Bosses and workers hold diagonally opposite views on the productivity of remote working, according to a major survey from the technology giant Microsoft.
The study shows that 87 per cent of workers surveyed feel they are as productive or more working from home than in office, while 80 per cent of bosses think otherwise. The survey covered more than 20,000 staff across 11 countries.
The pandemic ushered in the remote work culture in a big way amid lockdowns and Microsoft chief executive Satya Nadella said workplaces were unlikely to ever return to pre-pandemic work habits.
He said the question of productivity of remote working should be resolved.
“We have to get past what we describe as ‘productivity paranoia’, because all of the data we have shows that 80 per cent plus of the individual people feel they’re very productive – except their management thinks that they’re not productive,” Nadella told the BBC.
“That means there is a real disconnect in terms of the expectations and what they feel,” he said.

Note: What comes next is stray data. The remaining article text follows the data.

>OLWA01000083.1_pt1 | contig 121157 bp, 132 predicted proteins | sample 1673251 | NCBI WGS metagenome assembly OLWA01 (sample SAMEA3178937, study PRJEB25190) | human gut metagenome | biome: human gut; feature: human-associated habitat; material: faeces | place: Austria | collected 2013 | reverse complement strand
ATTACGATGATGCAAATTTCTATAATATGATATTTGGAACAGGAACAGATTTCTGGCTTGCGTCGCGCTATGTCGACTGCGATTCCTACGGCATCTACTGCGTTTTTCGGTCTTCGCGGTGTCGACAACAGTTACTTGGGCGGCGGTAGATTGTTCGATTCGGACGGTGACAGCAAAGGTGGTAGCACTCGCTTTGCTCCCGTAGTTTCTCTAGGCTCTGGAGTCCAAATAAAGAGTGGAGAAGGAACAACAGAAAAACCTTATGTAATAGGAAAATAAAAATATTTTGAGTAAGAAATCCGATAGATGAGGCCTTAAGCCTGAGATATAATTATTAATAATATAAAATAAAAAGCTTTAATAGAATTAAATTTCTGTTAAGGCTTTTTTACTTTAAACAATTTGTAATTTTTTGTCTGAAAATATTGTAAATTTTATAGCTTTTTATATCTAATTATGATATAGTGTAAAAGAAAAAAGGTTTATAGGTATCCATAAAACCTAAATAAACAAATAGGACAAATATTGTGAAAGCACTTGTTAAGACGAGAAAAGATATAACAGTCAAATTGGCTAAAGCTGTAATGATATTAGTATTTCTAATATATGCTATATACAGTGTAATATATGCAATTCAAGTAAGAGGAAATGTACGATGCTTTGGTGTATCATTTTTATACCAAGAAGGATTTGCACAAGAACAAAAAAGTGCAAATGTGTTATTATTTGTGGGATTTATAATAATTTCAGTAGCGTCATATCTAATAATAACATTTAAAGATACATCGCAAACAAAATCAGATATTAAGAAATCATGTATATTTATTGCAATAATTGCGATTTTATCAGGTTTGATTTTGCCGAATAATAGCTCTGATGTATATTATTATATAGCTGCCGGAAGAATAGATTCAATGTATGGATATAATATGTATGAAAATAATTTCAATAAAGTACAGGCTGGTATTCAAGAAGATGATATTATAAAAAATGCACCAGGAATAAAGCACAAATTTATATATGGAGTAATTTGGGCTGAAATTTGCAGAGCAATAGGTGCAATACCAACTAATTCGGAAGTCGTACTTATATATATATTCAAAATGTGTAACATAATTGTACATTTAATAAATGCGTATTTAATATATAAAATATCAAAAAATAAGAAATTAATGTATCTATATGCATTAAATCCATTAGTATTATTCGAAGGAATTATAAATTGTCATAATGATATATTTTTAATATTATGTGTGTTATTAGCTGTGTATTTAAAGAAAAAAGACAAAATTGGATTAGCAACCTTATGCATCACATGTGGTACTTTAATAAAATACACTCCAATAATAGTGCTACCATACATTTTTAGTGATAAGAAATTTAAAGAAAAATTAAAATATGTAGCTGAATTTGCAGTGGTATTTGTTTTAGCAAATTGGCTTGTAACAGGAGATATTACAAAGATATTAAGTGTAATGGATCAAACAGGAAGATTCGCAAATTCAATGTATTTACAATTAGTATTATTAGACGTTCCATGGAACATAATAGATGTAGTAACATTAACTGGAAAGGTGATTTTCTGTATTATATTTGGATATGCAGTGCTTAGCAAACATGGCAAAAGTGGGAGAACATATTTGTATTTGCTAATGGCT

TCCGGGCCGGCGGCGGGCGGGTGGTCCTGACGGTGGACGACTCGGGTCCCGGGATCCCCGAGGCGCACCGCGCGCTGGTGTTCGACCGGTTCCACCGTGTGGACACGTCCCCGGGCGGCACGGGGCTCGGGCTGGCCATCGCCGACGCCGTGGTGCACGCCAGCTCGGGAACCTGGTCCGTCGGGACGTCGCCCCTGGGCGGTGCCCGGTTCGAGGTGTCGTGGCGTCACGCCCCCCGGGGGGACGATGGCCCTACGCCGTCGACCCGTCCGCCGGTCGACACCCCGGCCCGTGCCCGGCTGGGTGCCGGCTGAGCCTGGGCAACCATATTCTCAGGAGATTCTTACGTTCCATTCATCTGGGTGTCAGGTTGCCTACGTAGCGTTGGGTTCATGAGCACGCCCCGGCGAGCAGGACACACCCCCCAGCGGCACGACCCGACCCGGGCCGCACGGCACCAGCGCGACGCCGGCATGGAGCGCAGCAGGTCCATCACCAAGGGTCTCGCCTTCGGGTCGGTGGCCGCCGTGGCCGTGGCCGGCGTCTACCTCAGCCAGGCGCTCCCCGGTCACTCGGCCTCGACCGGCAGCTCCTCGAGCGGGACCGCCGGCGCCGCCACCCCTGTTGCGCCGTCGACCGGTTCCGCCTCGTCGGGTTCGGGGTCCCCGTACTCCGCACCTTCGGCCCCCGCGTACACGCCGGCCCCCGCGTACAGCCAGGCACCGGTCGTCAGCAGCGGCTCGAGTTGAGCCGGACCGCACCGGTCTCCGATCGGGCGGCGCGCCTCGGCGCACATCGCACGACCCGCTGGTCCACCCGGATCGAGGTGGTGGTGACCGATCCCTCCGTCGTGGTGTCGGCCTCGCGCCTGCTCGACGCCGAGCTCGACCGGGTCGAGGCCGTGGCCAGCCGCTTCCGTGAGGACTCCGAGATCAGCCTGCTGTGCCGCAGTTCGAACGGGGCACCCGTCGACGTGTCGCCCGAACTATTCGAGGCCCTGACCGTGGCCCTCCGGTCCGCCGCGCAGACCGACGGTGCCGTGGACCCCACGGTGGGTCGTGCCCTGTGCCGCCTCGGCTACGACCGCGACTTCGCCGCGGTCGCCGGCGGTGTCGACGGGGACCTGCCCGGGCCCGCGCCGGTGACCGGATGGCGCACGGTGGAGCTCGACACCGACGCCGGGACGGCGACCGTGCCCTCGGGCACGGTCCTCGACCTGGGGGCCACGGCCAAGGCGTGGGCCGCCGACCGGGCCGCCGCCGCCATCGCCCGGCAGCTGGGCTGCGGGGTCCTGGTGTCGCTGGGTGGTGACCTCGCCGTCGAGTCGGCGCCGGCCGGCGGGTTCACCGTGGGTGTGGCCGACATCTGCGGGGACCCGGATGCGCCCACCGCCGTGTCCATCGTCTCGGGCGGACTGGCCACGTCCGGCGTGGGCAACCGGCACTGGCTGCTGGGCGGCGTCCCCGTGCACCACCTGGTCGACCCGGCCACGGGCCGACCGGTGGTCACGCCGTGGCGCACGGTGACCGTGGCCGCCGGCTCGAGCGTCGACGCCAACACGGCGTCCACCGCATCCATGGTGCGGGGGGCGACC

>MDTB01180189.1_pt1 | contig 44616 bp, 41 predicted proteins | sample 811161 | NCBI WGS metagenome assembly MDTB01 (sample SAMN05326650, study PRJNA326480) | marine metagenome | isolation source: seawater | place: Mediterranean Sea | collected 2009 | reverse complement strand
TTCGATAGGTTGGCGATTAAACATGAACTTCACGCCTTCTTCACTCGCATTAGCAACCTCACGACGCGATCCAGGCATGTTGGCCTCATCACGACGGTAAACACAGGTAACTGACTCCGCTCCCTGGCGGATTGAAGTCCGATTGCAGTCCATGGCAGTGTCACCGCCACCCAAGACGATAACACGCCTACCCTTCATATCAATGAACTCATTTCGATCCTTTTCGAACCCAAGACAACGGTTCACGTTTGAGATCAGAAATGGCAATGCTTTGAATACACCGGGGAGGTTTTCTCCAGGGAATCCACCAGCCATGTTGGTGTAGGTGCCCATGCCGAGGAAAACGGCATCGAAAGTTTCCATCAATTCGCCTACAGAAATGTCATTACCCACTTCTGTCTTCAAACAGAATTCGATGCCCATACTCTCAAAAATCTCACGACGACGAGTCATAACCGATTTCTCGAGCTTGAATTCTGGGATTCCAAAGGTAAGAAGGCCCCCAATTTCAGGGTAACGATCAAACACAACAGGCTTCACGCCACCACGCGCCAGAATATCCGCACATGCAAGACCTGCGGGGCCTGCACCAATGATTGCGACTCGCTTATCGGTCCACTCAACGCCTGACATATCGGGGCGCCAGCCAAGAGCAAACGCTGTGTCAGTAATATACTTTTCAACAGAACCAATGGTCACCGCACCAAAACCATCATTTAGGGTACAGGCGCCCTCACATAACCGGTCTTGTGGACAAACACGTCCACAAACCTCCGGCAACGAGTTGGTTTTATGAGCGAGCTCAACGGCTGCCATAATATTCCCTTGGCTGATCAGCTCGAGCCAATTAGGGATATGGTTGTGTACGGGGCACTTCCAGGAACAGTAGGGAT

At a time of acute labour shortages, employers including Microsoft, have been working harder to recruit, enthuse and retain staff, he said.
“We had 70,000 people who joined Microsoft during the pandemic, they sort of saw Microsoft through the lens of the pandemic. And now when we think about the next phase, you need to re-energise them, re-recruit them, help them form social connections,” Nadella said.
Employees of the tech major can work from home up to 50 per cent of the time as standard but anything more than that requires management approval or a move to part-time work.
LinkedIn CEO Ryan Roslansky agreed with Nadella that employers were struggling with perhaps the biggest shift in working patterns in history.
Roslansky, however, said there was a drop in the listings of remote working jobs on LinkedIn in September, suggesting that the trend might have peaked.
He told the BBC that of some 14 or 15 million job listings that are typically live on LinkedIn, about 2 per cent of those involved remote working before the pandemic. Some months ago, that stood at 20 per cent, and it has since come down to 15 per cent this month.